South Beach
Here, there's never any shortage of good company

From the April 22, 2002 Issue of New York

Once a year, my best friend and I like to take a girls' weekend together. Multiple margaritas used to be our favorite pastime, but now that she is married and I've put my party-girl days behind me, we figured the Shore Club in South Beach was a safe bet: Any potential suitors would surely be more interested in each other or in the roster of celebrities (Puffy, Bill Clinton, Madonna) who host private parties in the hotel's private pool, by the private cabana.

The miso cod at Nobu, one of the hotel's restaurants, is as good as the TriBeCa version, but during dinner we noticed something strange: The more we wanted to shut out the world and talk to each other, the more attention we attracted. It was like we were using "The Rules" without knowing it. Waiters wouldn't leave us alone; neither would neighboring diners who wanted to try our sake. (Why, we wondered, didn't we think of using this technique years before?)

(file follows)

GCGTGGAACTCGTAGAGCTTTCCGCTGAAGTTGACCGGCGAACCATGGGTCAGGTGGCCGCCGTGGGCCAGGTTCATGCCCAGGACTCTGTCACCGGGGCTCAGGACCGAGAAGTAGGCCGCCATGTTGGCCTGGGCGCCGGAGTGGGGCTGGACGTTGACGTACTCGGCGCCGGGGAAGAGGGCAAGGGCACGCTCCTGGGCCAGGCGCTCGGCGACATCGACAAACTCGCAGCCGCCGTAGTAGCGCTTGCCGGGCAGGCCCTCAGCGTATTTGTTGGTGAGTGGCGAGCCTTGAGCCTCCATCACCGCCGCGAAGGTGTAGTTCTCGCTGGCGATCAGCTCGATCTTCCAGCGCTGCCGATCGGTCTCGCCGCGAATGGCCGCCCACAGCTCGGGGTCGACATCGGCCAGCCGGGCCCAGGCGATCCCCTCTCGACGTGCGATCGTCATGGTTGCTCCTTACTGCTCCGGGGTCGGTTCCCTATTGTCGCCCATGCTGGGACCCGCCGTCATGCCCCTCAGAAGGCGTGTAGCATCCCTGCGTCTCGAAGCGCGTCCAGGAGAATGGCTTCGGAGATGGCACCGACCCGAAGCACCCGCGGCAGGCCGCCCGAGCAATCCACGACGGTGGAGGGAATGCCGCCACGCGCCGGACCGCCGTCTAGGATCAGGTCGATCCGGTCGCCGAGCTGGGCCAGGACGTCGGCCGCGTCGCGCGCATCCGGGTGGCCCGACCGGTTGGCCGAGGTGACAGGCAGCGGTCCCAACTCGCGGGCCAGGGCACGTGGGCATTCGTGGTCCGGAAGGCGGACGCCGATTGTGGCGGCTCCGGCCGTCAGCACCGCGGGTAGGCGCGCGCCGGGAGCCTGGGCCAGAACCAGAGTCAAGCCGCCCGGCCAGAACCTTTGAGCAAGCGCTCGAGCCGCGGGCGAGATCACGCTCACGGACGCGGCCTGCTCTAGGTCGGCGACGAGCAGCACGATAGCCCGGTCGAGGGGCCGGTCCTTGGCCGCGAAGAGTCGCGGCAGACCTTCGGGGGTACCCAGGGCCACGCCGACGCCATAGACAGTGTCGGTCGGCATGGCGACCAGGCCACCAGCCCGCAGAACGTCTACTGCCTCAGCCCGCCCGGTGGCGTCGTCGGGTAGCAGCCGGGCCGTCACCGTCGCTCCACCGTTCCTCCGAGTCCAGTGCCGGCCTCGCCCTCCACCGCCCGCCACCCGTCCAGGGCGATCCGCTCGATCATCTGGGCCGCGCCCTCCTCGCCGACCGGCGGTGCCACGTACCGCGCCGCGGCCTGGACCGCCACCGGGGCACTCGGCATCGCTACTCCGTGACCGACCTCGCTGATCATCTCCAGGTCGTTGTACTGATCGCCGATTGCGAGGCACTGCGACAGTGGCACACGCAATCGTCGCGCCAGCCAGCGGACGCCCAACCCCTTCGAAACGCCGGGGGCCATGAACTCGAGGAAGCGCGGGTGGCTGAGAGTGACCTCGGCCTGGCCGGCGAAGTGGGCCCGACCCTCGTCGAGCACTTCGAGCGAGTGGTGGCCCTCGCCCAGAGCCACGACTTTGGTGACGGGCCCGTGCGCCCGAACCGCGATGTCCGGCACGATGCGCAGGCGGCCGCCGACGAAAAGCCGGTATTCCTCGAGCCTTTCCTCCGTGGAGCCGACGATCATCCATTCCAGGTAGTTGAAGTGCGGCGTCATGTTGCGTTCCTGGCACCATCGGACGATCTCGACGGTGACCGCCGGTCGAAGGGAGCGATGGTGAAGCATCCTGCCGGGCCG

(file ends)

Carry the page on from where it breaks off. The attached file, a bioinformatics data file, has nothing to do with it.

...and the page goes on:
When it rained the next morning, we raided the coed Scoop boutique in the lobby and were treated to way too much sartorial advice from boys who were not sticking to their gender's side of the store. Meanwhile, the cough my companion had had in the airport was turning into a full-throttle TheraFlu emergency. But the sicker she got, the more they flocked. The trainers wanted to give us free full-body sculpting. ("Perhaps you need to align your meridians?" they suggested.) Unwanted guests crashed our stealth picnic by the pool bar, a full spread from Joe's Stone Crab complete with Key-lime pie -- refusing to leave until I feigned a breakdown.

The next night, dinner at Rumi on Lincoln Road produced the same result. Afterward, at Tower Bar, two guys straight out of A Night at the Roxbury sidled up. On our last day at the pool, my friend was even sicker, so she wrapped herself in a sarong from head to toe. No matter that she looked like a mummy; a Speedo-wearing, gold-chain-dangling guest glued to his wireless headset still sent a pool boy to ask for her number. Perhaps she should have been flattered. Milla Jovovich was a mere chaise away, and headset man didn't even notice.

The Shore Club (doubles from $160; 305-695-3100); Nobu (305-695-3232); Rumi (305-672-4353); Joe's Stone Crab (305-673-0365). Fly direct from La Guardia.


Photograph: Shore Club